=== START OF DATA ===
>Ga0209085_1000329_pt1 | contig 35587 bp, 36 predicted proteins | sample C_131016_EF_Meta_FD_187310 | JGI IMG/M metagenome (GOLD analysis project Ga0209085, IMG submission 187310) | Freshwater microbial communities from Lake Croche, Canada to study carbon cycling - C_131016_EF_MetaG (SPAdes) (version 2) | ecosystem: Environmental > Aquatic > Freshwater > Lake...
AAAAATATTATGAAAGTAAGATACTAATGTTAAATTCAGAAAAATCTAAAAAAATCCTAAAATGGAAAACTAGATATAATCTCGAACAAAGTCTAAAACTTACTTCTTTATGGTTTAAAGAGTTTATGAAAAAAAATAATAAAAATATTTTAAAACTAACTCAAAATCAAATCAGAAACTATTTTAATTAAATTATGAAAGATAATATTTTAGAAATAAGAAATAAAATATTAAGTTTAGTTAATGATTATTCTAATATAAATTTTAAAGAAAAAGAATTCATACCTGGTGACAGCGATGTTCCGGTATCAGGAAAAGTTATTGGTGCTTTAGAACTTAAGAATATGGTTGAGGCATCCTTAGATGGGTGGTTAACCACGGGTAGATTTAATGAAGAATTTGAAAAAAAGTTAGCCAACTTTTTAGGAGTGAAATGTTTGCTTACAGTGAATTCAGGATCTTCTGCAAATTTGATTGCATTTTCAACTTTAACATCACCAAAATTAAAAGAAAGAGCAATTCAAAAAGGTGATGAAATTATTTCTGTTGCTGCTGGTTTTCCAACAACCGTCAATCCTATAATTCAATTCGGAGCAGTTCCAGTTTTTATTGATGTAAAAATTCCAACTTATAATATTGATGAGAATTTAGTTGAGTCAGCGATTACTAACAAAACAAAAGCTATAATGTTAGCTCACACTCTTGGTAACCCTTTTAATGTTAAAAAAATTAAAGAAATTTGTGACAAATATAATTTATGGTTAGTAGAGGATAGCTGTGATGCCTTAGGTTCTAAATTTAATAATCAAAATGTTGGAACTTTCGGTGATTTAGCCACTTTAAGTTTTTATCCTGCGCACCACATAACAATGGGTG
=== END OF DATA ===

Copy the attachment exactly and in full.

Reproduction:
>Ga0209085_1000329_pt1 | contig 35587 bp, 36 predicted proteins | sample C_131016_EF_Meta_FD_187310 | JGI IMG/M metagenome (GOLD analysis project Ga0209085, IMG submission 187310) | Freshwater microbial communities from Lake Croche, Canada to study carbon cycling - C_131016_EF_MetaG (SPAdes) (version 2) | ecosystem: Environmental > Aquatic > Freshwater > Lake...
AAAAATATTATGAAAGTAAGATACTAATGTTAAATTCAGAAAAATCTAAAAAAATCCTAAAATGGAAAACTAGATATAATCTCGAACAAAGTCTAAAACTTACTTCTTTATGGTTTAAAGAGTTTATGAAAAAAAATAATAAAAATATTTTAAAACTAACTCAAAATCAAATCAGAAACTATTTTAATTAAATTATGAAAGATAATATTTTAGAAATAAGAAATAAAATATTAAGTTTAGTTAATGATTATTCTAATATAAATTTTAAAGAAAAAGAATTCATACCTGGTGACAGCGATGTTCCGGTATCAGGAAAAGTTATTGGTGCTTTAGAACTTAAGAATATGGTTGAGGCATCCTTAGATGGGTGGTTAACCACGGGTAGATTTAATGAAGAATTTGAAAAAAAGTTAGCCAACTTTTTAGGAGTGAAATGTTTGCTTACAGTGAATTCAGGATCTTCTGCAAATTTGATTGCATTTTCAACTTTAACATCACCAAAATTAAAAGAAAGAGCAATTCAAAAAGGTGATGAAATTATTTCTGTTGCTGCTGGTTTTCCAACAACCGTCAATCCTATAATTCAATTCGGAGCAGTTCCAGTTTTTATTGATGTAAAAATTCCAACTTATAATATTGATGAGAATTTAGTTGAGTCAGCGATTACTAACAAAACAAAAGCTATAATGTTAGCTCACACTCTTGGTAACCCTTTTAATGTTAAAAAAATTAAAGAAATTTGTGACAAATATAATTTATGGTTAGTAGAGGATAGCTGTGATGCCTTAGGTTCTAAATTTAATAATCAAAATGTTGGAACTTTCGGTGATTTAGCCACTTTAAGTTTTTATCCTGCGCACCACATAACAATGGGTG